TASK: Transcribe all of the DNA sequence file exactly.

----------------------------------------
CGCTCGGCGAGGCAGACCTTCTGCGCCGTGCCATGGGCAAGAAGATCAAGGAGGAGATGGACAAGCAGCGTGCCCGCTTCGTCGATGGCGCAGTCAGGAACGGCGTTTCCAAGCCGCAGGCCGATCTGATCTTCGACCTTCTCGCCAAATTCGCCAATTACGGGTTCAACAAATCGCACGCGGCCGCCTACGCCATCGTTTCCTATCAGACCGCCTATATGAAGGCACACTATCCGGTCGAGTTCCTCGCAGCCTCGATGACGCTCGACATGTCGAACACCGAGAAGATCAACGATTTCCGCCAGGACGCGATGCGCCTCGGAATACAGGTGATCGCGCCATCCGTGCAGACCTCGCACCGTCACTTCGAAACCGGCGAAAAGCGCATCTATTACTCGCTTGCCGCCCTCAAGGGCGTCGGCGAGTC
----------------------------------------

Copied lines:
CGCTCGGCGAGGCAGACCTTCTGCGCCGTGCCATGGGCAAGAAGATCAAGGAGGAGATGGACAAGCAGCGTGCCCGCTTCGTCGATGGCGCAGTCAGGAACGGCGTTTCCAAGCCGCAGGCCGATCTGATCTTCGACCTTCTCGCCAAATTCGCCAATTACGGGTTCAACAAATCGCACGCGGCCGCCTACGCCATCGTTTCCTATCAGACCGCCTATATGAAGGCACACTATCCGGTCGAGTTCCTCGCAGCCTCGATGACGCTCGACATGTCGAACACCGAGAAGATCAACGATTTCCGCCAGGACGCGATGCGCCTCGGAATACAGGTGATCGCGCCATCCGTGCAGACCTCGCACCGTCACTTCGAAACCGGCGAAAAGCGCATCTATTACTCGCTTGCCGCCCTCAAGGGCGTCGGCGAGTC